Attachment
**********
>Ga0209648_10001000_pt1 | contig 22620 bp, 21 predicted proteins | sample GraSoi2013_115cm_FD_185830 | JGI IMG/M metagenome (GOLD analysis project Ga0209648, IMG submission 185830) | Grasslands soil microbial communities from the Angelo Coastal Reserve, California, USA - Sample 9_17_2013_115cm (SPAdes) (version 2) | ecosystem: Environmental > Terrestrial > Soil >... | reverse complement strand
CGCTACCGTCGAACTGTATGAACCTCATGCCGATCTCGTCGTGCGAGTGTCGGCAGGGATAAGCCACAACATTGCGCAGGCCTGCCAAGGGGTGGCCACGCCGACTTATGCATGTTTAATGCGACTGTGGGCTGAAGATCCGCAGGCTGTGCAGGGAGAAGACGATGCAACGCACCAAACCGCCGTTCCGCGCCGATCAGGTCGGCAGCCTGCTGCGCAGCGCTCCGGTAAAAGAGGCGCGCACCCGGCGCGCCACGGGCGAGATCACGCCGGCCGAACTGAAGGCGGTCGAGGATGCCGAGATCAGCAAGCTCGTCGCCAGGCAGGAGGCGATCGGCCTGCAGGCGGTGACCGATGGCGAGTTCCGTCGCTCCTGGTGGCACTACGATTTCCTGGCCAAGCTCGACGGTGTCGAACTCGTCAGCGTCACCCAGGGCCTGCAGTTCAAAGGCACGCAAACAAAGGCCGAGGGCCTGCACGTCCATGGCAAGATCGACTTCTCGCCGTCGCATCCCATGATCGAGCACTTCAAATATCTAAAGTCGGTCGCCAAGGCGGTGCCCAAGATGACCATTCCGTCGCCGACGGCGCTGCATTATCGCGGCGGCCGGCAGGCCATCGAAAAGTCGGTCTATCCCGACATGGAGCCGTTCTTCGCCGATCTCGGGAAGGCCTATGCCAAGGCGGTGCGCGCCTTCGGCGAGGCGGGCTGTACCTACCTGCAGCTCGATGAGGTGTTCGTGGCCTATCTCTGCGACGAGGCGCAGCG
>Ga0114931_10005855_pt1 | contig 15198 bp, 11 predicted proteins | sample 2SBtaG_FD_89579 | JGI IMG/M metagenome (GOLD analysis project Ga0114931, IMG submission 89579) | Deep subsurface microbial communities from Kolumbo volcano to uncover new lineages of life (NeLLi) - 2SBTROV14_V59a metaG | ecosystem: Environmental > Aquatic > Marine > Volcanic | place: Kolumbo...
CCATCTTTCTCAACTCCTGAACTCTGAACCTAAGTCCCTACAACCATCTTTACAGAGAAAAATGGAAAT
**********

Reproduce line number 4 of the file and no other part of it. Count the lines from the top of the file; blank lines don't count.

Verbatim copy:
CCATCTTTCTCAACTCCTGAACTCTGAACCTAAGTCCCTACAACCATCTTTACAGAGAAAAATGGAAAT